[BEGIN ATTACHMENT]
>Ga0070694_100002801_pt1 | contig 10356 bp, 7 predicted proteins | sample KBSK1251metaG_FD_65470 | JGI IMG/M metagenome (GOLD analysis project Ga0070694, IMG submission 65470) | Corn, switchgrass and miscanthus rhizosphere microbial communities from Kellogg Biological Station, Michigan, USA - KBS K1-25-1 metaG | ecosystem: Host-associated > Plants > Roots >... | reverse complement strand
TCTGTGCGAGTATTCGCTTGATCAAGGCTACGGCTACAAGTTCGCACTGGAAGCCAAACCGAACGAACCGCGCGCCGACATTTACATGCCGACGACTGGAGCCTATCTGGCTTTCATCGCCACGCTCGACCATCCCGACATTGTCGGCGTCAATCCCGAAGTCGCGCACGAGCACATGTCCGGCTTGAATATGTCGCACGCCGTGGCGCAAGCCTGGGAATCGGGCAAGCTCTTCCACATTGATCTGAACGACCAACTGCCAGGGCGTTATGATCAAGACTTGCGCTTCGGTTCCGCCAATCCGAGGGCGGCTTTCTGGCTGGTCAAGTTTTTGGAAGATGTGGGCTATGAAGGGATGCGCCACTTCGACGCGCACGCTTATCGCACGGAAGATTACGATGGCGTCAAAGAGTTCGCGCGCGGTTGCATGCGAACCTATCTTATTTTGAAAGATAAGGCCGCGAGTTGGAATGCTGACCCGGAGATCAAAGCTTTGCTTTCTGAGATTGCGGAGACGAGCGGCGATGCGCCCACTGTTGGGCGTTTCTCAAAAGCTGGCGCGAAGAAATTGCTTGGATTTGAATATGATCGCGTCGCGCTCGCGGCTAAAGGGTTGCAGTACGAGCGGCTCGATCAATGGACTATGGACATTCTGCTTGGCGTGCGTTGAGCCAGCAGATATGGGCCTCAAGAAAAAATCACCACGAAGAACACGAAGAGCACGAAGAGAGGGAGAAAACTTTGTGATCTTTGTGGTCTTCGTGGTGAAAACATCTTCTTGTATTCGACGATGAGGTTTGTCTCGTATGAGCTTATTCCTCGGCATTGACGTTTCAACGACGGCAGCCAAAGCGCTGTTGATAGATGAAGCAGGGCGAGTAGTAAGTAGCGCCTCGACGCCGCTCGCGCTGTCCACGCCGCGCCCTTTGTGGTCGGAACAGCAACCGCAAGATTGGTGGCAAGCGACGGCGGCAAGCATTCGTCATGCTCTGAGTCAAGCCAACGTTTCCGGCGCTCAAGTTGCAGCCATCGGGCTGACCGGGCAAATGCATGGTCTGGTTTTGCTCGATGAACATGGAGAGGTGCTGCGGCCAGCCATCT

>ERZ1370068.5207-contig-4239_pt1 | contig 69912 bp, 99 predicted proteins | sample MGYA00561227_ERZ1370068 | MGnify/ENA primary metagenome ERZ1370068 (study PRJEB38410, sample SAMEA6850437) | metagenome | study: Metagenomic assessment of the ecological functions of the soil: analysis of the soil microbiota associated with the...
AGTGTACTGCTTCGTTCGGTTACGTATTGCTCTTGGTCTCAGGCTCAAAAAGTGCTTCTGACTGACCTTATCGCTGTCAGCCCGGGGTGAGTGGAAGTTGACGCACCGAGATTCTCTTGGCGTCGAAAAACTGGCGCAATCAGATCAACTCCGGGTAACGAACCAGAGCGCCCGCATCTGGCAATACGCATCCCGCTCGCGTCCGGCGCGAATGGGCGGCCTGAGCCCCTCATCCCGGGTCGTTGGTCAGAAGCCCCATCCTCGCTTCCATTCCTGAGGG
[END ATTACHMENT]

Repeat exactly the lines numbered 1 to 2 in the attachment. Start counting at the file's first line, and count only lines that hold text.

>Ga0070694_100002801_pt1 | contig 10356 bp, 7 predicted proteins | sample KBSK1251metaG_FD_65470 | JGI IMG/M metagenome (GOLD analysis project Ga0070694, IMG submission 65470) | Corn, switchgrass and miscanthus rhizosphere microbial communities from Kellogg Biological Station, Michigan, USA - KBS K1-25-1 metaG | ecosystem: Host-associated > Plants > Roots >... | reverse complement strand
TCTGTGCGAGTATTCGCTTGATCAAGGCTACGGCTACAAGTTCGCACTGGAAGCCAAACCGAACGAACCGCGCGCCGACATTTACATGCCGACGACTGGAGCCTATCTGGCTTTCATCGCCACGCTCGACCATCCCGACATTGTCGGCGTCAATCCCGAAGTCGCGCACGAGCACATGTCCGGCTTGAATATGTCGCACGCCGTGGCGCAAGCCTGGGAATCGGGCAAGCTCTTCCACATTGATCTGAACGACCAACTGCCAGGGCGTTATGATCAAGACTTGCGCTTCGGTTCCGCCAATCCGAGGGCGGCTTTCTGGCTGGTCAAGTTTTTGGAAGATGTGGGCTATGAAGGGATGCGCCACTTCGACGCGCACGCTTATCGCACGGAAGATTACGATGGCGTCAAAGAGTTCGCGCGCGGTTGCATGCGAACCTATCTTATTTTGAAAGATAAGGCCGCGAGTTGGAATGCTGACCCGGAGATCAAAGCTTTGCTTTCTGAGATTGCGGAGACGAGCGGCGATGCGCCCACTGTTGGGCGTTTCTCAAAAGCTGGCGCGAAGAAATTGCTTGGATTTGAATATGATCGCGTCGCGCTCGCGGCTAAAGGGTTGCAGTACGAGCGGCTCGATCAATGGACTATGGACATTCTGCTTGGCGTGCGTTGAGCCAGCAGATATGGGCCTCAAGAAAAAATCACCACGAAGAACACGAAGAGCACGAAGAGAGGGAGAAAACTTTGTGATCTTTGTGGTCTTCGTGGTGAAAACATCTTCTTGTATTCGACGATGAGGTTTGTCTCGTATGAGCTTATTCCTCGGCATTGACGTTTCAACGACGGCAGCCAAAGCGCTGTTGATAGATGAAGCAGGGCGAGTAGTAAGTAGCGCCTCGACGCCGCTCGCGCTGTCCACGCCGCGCCCTTTGTGGTCGGAACAGCAACCGCAAGATTGGTGGCAAGCGACGGCGGCAAGCATTCGTCATGCTCTGAGTCAAGCCAACGTTTCCGGCGCTCAAGTTGCAGCCATCGGGCTGACCGGGCAAATGCATGGTCTGGTTTTGCTCGATGAACATGGAGAGGTGCTGCGGCCAGCCATCT